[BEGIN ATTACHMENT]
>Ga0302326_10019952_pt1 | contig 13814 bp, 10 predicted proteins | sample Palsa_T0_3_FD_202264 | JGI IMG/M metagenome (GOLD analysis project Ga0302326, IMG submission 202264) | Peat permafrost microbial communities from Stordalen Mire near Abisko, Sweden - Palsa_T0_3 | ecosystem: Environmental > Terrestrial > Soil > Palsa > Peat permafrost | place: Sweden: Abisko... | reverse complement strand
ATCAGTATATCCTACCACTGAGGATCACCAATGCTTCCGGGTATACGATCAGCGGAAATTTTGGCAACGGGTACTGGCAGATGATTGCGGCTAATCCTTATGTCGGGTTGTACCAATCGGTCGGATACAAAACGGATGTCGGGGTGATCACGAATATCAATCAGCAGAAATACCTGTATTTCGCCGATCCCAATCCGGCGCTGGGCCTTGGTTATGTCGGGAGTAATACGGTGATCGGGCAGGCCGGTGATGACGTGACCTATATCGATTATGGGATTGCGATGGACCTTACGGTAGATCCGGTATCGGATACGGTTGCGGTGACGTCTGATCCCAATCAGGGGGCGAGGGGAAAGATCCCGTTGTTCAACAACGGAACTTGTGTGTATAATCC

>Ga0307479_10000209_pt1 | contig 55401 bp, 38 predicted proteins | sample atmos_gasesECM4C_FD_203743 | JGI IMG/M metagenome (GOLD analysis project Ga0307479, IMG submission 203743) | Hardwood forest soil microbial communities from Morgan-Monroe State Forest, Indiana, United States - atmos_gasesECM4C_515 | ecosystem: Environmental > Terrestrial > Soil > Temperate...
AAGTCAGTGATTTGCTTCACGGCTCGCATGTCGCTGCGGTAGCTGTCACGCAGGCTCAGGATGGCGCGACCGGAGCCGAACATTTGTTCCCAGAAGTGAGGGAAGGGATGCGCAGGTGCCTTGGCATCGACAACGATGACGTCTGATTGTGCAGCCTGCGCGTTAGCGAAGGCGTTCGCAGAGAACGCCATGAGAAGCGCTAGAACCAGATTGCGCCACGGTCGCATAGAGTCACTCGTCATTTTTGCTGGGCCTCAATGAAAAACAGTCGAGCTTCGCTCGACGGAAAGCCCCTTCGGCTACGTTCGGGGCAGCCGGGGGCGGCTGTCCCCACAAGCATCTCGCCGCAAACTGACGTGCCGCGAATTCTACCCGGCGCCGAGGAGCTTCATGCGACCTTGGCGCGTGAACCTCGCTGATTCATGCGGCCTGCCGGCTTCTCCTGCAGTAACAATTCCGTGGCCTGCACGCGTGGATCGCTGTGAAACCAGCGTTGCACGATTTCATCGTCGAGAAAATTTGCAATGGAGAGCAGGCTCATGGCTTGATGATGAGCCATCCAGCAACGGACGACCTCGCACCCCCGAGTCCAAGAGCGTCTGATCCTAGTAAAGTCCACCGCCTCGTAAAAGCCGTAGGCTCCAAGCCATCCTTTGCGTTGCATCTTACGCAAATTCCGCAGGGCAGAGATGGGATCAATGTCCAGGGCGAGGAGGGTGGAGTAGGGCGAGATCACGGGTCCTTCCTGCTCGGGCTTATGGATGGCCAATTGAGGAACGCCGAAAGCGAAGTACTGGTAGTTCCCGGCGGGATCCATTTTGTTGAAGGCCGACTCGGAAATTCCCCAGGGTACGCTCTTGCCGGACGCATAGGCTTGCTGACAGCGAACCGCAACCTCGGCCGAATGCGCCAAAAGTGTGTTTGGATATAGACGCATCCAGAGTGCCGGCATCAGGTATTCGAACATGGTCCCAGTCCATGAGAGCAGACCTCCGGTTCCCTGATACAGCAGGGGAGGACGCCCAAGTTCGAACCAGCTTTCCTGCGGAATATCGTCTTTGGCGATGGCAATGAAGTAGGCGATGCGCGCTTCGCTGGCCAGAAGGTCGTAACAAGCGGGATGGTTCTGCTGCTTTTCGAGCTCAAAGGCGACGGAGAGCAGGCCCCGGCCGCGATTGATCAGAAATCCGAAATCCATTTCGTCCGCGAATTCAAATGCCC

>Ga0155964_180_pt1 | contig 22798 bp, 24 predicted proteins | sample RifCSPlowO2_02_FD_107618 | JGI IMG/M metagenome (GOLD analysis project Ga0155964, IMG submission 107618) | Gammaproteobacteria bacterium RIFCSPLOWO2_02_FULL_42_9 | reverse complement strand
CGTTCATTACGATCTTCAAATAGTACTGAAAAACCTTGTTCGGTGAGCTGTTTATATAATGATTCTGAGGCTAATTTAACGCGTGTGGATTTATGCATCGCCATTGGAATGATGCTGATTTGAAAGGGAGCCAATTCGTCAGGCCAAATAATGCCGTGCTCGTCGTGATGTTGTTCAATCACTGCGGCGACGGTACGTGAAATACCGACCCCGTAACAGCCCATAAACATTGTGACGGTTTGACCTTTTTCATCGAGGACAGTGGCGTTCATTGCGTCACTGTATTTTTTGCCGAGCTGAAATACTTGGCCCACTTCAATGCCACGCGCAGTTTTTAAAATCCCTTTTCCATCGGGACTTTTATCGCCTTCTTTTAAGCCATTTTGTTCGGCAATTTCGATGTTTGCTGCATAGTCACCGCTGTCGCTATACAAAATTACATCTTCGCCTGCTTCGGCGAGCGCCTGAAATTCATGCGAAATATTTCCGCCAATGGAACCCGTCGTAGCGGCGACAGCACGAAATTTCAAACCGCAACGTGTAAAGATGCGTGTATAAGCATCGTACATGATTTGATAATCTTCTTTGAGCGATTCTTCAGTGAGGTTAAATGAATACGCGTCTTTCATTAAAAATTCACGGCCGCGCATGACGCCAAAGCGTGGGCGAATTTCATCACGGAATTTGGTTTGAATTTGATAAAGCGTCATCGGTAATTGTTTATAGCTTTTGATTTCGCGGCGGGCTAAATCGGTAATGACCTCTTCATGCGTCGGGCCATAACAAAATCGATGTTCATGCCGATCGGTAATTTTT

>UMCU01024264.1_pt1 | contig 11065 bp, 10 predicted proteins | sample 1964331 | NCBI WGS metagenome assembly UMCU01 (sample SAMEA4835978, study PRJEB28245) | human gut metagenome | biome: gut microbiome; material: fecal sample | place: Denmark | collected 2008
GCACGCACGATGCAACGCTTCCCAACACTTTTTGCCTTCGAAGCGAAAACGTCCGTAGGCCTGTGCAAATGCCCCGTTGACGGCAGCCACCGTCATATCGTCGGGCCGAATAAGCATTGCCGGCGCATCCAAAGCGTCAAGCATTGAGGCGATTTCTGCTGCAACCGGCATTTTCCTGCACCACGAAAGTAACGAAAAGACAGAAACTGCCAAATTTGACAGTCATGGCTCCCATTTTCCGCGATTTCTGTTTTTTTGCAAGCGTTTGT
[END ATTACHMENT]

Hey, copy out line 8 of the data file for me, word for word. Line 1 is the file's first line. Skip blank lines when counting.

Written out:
GCACGCACGATGCAACGCTTCCCAACACTTTTTGCCTTCGAAGCGAAAACGTCCGTAGGCCTGTGCAAATGCCCCGTTGACGGCAGCCACCGTCATATCGTCGGGCCGAATAAGCATTGCCGGCGCATCCAAAGCGTCAAGCATTGAGGCGATTTCTGCTGCAACCGGCATTTTCCTGCACCACGAAAGTAACGAAAAGACAGAAACTGCCAAATTTGACAGTCATGGCTCCCATTTTCCGCGATTTCTGTTTTTTTGCAAGCGTTTGT